Spain Attractions

Spain is more than a travel destination - it's a way of life. The country's many attractions and the journeys between them are infused with the warm welcome of the diverse people and the laid-back lifestyle that the Spaniards have perfected. Spanish holidays should be slow, with room for spontaneity and unexpected diversions.

The wealth of things to see and do is such that the top attractions in Spain are whole cities, towns and islands, and a single holiday can barely scratch the surface of what this country has to offer. It is often best to plan an itinerary around a single city or region.

Favourite destinations in Spain include: Toledo, for Roman architecture and ancient history; Santiago de Compostela for religious history and art; Cordoba, for medieval charm and the Mezquita cathedral; Barcelona, for Gaudi and almost anything else a tourist could want; Ibiza, for beach parties and clubbing; Bilbao, for industrial creativity and the Guggenheim Museum; Majorca, for stunning landscapes and medieval villages; Madrid, the capital, for a cosmopolitan Spanish experience; Tenerife, for spectacular beaches and diverse landscapes; Seville, for history and fun after dark; Granada, for mountains, tradition and architecture; and San Sebastian, for beautiful beaches and good food.

Granada city view

Granada and the Alhambra

Granada, a high altitude city of romance and folklore, boasts one of the most popular tourist attractions in Spain, the Alhambra palace-fortress. Built primarily by the Nasrid rulers in the 14th century (although essentially built between the 9th and 16th centuries) the Alhambra is...  see full details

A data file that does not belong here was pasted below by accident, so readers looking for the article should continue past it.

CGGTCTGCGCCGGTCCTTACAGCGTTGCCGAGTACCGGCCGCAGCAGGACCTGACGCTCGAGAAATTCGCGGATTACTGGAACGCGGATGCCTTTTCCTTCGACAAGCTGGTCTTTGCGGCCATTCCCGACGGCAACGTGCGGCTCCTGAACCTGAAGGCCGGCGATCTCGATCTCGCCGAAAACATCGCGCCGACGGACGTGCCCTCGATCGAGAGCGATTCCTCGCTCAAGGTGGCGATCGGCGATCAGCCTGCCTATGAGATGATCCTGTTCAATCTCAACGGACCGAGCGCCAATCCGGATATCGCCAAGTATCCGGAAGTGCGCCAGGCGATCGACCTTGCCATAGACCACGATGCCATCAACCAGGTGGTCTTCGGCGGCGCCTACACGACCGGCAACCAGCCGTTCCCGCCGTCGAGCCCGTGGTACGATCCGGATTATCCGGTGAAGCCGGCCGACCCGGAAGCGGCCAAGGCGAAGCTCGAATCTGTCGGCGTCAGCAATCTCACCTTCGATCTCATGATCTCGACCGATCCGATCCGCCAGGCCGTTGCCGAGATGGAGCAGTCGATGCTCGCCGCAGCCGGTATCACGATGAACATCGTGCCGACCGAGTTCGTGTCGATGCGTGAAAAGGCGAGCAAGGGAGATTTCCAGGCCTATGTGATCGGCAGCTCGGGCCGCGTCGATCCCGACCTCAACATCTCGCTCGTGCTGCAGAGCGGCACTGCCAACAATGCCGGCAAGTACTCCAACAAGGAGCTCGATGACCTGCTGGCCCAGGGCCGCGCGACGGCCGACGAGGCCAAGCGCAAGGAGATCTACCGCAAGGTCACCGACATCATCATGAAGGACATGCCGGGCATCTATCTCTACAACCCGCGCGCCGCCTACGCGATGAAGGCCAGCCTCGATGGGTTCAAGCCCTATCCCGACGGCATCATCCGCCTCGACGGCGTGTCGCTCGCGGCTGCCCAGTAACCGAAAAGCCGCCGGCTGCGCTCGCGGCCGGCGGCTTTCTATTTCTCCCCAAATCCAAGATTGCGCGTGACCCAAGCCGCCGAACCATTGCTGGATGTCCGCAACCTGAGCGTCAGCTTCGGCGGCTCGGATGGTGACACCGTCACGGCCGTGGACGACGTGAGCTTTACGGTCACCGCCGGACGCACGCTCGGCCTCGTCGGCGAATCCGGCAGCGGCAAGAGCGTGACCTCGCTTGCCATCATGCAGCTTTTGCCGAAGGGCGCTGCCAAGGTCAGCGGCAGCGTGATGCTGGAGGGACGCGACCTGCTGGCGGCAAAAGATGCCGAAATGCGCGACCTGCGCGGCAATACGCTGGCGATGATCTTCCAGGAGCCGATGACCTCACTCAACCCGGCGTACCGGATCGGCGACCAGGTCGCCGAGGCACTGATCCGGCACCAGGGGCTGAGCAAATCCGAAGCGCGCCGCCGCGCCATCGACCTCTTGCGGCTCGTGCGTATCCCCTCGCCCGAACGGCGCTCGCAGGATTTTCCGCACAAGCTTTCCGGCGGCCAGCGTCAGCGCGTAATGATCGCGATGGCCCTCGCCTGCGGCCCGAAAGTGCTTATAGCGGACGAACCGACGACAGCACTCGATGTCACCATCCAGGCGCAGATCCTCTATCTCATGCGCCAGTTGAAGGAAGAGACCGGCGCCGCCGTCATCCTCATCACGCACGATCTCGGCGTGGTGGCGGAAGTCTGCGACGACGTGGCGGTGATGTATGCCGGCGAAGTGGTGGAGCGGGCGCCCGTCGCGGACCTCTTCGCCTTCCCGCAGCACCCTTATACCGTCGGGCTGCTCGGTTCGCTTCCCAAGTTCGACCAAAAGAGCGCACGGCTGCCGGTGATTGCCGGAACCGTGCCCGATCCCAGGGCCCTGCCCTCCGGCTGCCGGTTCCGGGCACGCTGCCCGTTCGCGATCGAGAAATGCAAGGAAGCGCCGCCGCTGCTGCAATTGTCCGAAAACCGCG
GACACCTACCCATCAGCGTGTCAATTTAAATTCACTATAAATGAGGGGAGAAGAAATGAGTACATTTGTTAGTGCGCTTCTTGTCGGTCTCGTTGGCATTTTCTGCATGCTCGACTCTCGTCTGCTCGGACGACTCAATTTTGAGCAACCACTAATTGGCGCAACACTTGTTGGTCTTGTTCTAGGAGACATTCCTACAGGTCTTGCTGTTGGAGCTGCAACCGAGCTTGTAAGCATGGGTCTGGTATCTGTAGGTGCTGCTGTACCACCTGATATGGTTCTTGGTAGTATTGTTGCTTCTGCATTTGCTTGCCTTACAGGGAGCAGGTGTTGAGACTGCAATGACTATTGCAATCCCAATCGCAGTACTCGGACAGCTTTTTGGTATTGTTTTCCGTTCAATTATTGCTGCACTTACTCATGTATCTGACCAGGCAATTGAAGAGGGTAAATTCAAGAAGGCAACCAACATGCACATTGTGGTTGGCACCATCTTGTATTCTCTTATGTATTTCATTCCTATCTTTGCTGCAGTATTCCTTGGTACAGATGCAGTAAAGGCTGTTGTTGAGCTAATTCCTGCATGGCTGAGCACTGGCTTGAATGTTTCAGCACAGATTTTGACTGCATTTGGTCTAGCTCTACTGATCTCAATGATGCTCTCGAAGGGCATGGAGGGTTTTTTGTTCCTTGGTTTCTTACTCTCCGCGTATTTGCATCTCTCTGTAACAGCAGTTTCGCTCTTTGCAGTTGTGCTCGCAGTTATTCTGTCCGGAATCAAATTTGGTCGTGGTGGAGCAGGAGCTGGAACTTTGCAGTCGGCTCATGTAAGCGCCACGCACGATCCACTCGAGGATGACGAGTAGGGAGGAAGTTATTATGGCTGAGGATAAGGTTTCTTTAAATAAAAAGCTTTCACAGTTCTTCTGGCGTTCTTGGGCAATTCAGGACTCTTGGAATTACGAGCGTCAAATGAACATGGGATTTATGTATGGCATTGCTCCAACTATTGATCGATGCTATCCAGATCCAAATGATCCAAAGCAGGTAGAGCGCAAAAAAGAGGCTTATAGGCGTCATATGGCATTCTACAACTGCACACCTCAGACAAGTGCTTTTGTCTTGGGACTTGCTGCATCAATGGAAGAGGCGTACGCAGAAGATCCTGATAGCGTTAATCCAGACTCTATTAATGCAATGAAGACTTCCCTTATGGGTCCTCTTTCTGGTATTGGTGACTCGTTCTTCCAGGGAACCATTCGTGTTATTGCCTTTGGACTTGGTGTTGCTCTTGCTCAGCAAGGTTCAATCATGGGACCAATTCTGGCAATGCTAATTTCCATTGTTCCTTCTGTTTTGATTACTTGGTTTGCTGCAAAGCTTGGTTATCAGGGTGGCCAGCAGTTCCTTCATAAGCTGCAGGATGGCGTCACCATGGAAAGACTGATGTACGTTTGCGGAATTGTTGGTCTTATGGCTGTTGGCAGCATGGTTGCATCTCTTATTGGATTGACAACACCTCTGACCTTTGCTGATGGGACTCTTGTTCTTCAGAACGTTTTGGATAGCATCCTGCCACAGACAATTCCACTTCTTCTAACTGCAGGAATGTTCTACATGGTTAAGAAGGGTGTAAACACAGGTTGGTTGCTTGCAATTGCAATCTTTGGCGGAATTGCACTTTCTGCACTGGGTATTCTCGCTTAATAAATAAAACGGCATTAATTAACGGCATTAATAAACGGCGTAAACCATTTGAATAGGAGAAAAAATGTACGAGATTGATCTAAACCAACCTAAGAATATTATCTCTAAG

West facade of The Prado, Madrid

The Prado

One of Madrid's most famous attractions is the 19th-century Prado Museum, one of the world's greatest art galleries, with more than 7,000 paintings that include masterpieces by Fra Angelico, Botticelli, El Bosco, Titian, Rembrandt and Velazquez. The museum began as a Royal collection, which...  see full details

Guernica by Picasso

Reina Sofia National Art Centre Museum

The third of Madrid's famed art galleries, the Reina Sofia is dedicated to 20th century Spanish art, having been designed to give Spain a museum to equal France's Pompidou Centre and London's Tate Gallery. The museum was opened by Queen Sofia in 1986,...  see full details



The magnificent hilltop city of Toledo, about 43 miles (70km) southwest of Madrid, was immortalised by Spain's renowned artistic genius El Greco in a cityscape that currently hangs in the Metropolitan Museum of Art in New York. The city has changed little since El...  see full details

Monastery of San Lorenzo de El Escorial

Monastery of San Lorenzo de El Escorial

The huge granite rectangular edifice, topped with four spiral towers, is a foreboding sight in the town of San Lorenzo de El Escorial, about 30 miles (50km) northwest of Madrid. El Escorial was a marriage of the power of the Roman Catholic Church...  see full details

Aqueduct in Segovia